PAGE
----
Zero-player game

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A zero-player game is a game that has no sentient players.

In computer games, the term refers to programs that use artificial intelligence rather than human players.[1]

Conway's Game of Life, a cellular automaton devised in 1970 by the British mathematician John Horton Conway, is considered a zero-player game because its evolution is determined by its initial state, requiring no further input from humans.[2][3] In addition, some fighting and real-time strategy games can be put into zero-player mode by placing one AI against another.


Zero player games can be divided in five categories:[4]

Setup-only games[edit]

The evolution of this kind of game is determined by its initial state, requiring no further input. Conway's Game of Life is a setup-only game. Programming games are a subgroup of setup-only games where people create AI players that compete against each other in the actual games.

Games played by AI[edit]

In these games, the role of the player is taken by a computer. In single-player games, humans can play against computers; in zero-player games, computers play against other computers.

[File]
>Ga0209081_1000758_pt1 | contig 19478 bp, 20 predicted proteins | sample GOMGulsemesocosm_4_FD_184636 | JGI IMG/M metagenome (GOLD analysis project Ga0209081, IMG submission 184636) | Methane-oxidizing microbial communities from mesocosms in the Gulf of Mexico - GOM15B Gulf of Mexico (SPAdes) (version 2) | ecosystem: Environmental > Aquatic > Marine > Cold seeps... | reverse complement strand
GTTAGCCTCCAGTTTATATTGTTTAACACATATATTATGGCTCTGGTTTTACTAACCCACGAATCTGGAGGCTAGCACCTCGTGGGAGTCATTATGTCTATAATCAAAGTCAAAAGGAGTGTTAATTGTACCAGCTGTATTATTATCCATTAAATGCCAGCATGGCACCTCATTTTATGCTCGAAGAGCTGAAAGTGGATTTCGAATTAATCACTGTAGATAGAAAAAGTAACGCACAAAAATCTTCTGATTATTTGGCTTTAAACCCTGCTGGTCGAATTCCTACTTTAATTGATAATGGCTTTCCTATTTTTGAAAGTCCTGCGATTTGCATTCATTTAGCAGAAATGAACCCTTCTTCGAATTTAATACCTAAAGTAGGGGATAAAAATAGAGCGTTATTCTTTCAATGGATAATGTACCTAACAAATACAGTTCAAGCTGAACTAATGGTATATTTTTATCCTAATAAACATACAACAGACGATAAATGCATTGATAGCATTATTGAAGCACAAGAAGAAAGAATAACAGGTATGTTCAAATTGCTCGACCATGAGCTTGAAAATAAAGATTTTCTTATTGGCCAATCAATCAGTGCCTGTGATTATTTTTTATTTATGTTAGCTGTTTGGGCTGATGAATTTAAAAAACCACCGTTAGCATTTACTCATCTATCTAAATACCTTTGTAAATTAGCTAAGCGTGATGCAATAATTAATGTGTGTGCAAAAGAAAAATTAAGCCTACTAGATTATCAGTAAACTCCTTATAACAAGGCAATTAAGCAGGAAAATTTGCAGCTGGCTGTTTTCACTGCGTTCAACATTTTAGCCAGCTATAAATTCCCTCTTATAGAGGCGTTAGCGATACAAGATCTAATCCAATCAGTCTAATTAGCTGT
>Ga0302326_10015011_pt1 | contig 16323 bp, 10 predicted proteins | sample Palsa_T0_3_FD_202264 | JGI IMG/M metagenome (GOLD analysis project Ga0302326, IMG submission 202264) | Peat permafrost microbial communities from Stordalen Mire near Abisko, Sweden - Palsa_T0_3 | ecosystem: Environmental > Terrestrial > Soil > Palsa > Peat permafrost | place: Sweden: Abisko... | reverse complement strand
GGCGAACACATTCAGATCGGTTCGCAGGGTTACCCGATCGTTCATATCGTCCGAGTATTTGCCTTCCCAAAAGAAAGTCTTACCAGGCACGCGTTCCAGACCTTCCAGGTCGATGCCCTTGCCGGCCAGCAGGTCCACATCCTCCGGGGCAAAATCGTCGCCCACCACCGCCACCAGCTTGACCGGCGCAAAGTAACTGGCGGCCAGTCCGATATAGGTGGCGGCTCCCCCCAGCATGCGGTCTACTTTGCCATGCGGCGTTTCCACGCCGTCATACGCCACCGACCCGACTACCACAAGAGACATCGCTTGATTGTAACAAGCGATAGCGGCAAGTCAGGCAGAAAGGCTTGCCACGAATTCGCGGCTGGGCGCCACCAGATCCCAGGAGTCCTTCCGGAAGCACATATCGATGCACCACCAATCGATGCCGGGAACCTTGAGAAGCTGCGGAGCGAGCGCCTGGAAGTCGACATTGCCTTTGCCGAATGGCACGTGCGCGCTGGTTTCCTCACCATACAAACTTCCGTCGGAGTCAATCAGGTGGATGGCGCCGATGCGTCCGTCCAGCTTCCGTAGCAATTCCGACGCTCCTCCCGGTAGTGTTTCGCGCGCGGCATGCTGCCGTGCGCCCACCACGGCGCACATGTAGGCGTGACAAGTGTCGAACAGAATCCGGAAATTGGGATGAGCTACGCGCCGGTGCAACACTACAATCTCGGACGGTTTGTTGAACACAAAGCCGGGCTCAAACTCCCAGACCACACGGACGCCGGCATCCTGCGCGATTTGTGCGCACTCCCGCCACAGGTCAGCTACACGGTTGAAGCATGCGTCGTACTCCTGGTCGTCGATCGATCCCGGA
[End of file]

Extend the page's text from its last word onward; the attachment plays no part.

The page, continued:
Non Decision Games[edit]

Non Decision games such as Snakes and Ladders are games that the players participate actively in but don’t have any choices that can alter the development of the game.

Solved games[edit]

In games such as Nim, one can pre-determine which player will win if both play perfectly. The game is only about examining the board, so the need for players is eliminated. In checkers perfect play always leads to draw.[5]

Hypothetical games[edit]

Proposed but non-implemented games described to examine a question, or actually existing games that are for practical purposes unplayable.

See also[edit]